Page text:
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Intra-articular delivery of an indoleamine 2,3-dioxygenase galectin-3 fusion protein for osteoarthritis treatment in male Lewis rats



Osteoarthritis (OA) is driven by low-grade inflammation, and controlling local inflammation may offer symptomatic relief. Here, we developed an indoleamine 2,3-dioxygenase and galectin-3 fusion protein (IDO-Gal3), where IDO increases the production of local anti-inflammatory metabolites and Gal3 binds carbohydrates to extend IDO’s joint residence time. In this study, we evaluated IDO-Gal3’s ability to alter OA-associated inflammation and pain-related behaviors in a rat model of established knee OA.


Joint residence was first evaluated with an analog Gal3 fusion protein (NanoLuc™ and Gal3, NL-Gal3) that produces luminescence from furimazine. OA was induced in male Lewis rats via a medial collateral ligament and medial meniscus transection (MCLT + MMT). At 8 weeks, NL or NL-Gal3 were injected intra-articularly (n = 8 per group), and bioluminescence was tracked for 4 weeks. Next, IDO-Gal3s’s ability to modulate OA pain and inflammation was assessed. Again, OA was induced via MCLT + MMT in male Lewis rats, with IDO-Gal3 or saline injected into OA-affected knees at 8 weeks post-surgery (n = 7 per group). Gait and tactile sensitivity were then assessed weekly. At 12 weeks, intra-articular levels of IL6, CCL2, and CTXII were assessed.


The Gal3 fusion increased joint residence in OA and contralateral knees (p < 0.0001). In OA-affected animals, both saline and IDO-Gal3 improved tactile sensitivity (p = 0.008), but IDO-Gal3 also increased walking velocities (p ≤ 0.033) and improved vertical ground reaction forces (p ≤ 0.04). Finally, IDO-Gal3 decreased intra-articular IL6 levels within the OA-affected joint (p = 0.0025).


Intra-articular IDO-Gal3 delivery provided long-term modulation of joint inflammation and pain-related behaviors in rats with established OA.


Osteoarthritis (OA) is the most common form of arthritis, causing pain and/or disability in 32.5 million US adults. As OA pathology and symptoms are often associated with chronic local, low-grade inflammation [1], controlling joint inflammation can be important for both disease modification and symptomatic control [2]. Current OA treatments include oral non-steroidal anti-inflammatory drugs (NSAIDs) and intra-articular injections of corticosteroids or hyaluronic acid [3]. Although intra-articular injections increase the local concentration of an anti-inflammatory drug and decrease off target effects, the efficacy of this approach is often hindered by rapid joint clearance. Short joint residence times typically necessitate repeated injections, which can lead to increased risk of infection and chondrocyte death [4,5,6]. As such, multiple developmental intra-articular delivery strategies have aimed to extend the joint residence times of anti-inflammatory agents [7]. For example, therapeutics are commonly encapsulated in carriers that extend joint residence; however, harsh encapsulation conditions can reduce a drug’s bioactivity [8, 9]. Alternatively, conjugating protein-based drugs to synthetic particles can extend joint residence, improve bioactivity, and limit degradation [10]; however, determining an effective dose to circumvent joint clearance and maintain efficacy has proven difficult [11].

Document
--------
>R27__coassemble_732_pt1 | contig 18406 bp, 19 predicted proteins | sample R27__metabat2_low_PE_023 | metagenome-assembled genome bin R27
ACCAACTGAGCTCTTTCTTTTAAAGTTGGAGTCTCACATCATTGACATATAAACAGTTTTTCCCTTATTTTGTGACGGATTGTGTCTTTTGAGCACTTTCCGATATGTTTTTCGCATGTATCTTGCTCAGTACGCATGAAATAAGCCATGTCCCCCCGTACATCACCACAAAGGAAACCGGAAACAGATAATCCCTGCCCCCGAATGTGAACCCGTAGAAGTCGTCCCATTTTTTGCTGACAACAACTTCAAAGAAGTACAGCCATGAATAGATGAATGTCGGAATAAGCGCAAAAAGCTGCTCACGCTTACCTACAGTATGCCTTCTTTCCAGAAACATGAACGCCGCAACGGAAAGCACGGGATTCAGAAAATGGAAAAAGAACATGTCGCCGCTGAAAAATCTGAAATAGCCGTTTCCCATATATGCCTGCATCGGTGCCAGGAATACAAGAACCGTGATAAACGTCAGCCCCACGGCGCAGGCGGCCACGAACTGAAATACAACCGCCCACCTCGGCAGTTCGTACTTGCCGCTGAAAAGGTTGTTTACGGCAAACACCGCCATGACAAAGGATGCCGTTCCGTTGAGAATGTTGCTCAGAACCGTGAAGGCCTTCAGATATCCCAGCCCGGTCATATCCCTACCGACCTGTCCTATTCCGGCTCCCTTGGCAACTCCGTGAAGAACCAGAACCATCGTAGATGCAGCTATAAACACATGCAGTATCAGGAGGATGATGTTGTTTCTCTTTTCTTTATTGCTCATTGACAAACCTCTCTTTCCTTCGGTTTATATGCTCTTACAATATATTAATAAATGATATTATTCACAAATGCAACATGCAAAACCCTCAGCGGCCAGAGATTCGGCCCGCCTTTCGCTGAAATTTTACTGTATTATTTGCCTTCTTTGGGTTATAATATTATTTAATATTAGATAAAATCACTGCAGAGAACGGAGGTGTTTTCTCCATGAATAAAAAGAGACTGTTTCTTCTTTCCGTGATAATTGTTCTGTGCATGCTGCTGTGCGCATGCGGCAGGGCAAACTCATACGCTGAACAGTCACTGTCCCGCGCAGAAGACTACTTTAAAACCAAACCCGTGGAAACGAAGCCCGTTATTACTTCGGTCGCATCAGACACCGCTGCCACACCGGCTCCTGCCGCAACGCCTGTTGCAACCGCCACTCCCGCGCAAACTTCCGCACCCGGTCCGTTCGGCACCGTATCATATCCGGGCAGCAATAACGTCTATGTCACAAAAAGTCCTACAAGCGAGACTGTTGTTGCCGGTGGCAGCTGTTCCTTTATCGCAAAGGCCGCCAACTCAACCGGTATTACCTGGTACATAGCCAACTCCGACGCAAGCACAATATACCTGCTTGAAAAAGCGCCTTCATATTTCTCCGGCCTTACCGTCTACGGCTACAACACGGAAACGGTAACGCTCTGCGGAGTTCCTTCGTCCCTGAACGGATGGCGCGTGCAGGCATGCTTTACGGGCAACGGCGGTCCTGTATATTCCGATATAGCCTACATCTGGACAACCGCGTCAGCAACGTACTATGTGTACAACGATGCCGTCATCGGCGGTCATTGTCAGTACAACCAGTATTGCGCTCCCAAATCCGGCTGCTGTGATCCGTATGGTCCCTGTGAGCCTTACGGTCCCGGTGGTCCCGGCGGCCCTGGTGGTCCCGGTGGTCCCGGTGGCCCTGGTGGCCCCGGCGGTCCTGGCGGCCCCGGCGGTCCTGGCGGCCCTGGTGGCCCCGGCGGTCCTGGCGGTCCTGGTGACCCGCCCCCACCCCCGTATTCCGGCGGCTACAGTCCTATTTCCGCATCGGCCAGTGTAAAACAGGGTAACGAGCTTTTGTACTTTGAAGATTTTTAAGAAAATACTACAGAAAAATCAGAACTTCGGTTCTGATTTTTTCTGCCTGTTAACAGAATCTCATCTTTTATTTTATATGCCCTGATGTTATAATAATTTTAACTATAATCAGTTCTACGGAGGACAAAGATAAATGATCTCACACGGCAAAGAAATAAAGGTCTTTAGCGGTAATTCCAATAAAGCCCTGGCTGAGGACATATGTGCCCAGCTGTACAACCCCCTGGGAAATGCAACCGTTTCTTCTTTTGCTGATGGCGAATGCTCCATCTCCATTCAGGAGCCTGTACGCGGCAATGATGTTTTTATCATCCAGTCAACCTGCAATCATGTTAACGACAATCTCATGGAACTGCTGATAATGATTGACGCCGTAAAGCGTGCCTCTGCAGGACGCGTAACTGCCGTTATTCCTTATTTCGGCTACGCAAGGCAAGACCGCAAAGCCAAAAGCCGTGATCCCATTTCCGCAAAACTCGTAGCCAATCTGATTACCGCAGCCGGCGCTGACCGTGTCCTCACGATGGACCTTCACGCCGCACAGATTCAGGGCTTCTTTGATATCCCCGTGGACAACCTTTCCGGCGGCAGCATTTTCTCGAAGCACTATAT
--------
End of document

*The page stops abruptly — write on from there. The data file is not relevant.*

Relating to the current challenges of intra-articular drug delivery, enzyme-based therapeutics may offer an advantage [12]. With the catalytic capabilities of enzymes, target molecules can be continually and locally produced, as long as the enzyme’s substrate is available. This decreases the necessary dose of the enzyme. Moreover, conjugating enzymes to anchoring molecules can further enhance bioactivity and extend joint residence. Thereby, enzyme-based therapeutics could offer the advantage of maintaining local drug concentrations (via the catalytic capability of the enzyme) and the ability to extend joint residence via fusion of the enzyme to matrix anchoring peptides.

To provide long-lasting local control of inflammation, we developed an indoleamine 2,3-dioxygenase galectin-3 fusion protein (IDO-Gal3). IDO is an immunomodulatory enzyme that converts tryptophan into kynurenines [13,14,15,16]. By locally degrading tryptophan, IDO induces effector T cell apoptosis, promotes regulatory T cell proliferation, modulates macrophage differentiation toward an anti-inflammatory phenotype, and maintains an immature phenotype on dendritic cells that results in suppression of antigen-specific T cell proliferation [15, 17,18,19]. Gal3 binds to β-galactoside glycoconjugates and glycosaminoglycans, and these sites are prevalent in multiple joint tissues. Via this binding, Gal3 can extend an enzyme’s local residence time [20, 21]. We have previously explored the immunomodulatory ability of IDO and the ability of IDO-Gal3 to modulate local inflammation [22]. In this study, the ability of IDO-Gal3 is specifically evaluated for its ability to modulate OA-related inflammation and symptoms subsequent to a surgically-simulated meniscal injury in the rat. While OA tends to have a lower inflammatory profile than other arthritides, chronic low-grade inflammation remains a key driver of OA progression [1]. Moreover, the chronic nature of this inflammation often requires sustained delivery over long time periods to affect inflammation and symptoms. As such, this study explores IDO-Gal3’s ability to alter OA-associated inflammation and pain-related behaviors in a rat model of established knee OA, delivering IDO-Gal3 only after the onset of OA-related symptoms and at a timepoint associated with full-thickness cartilage lesions.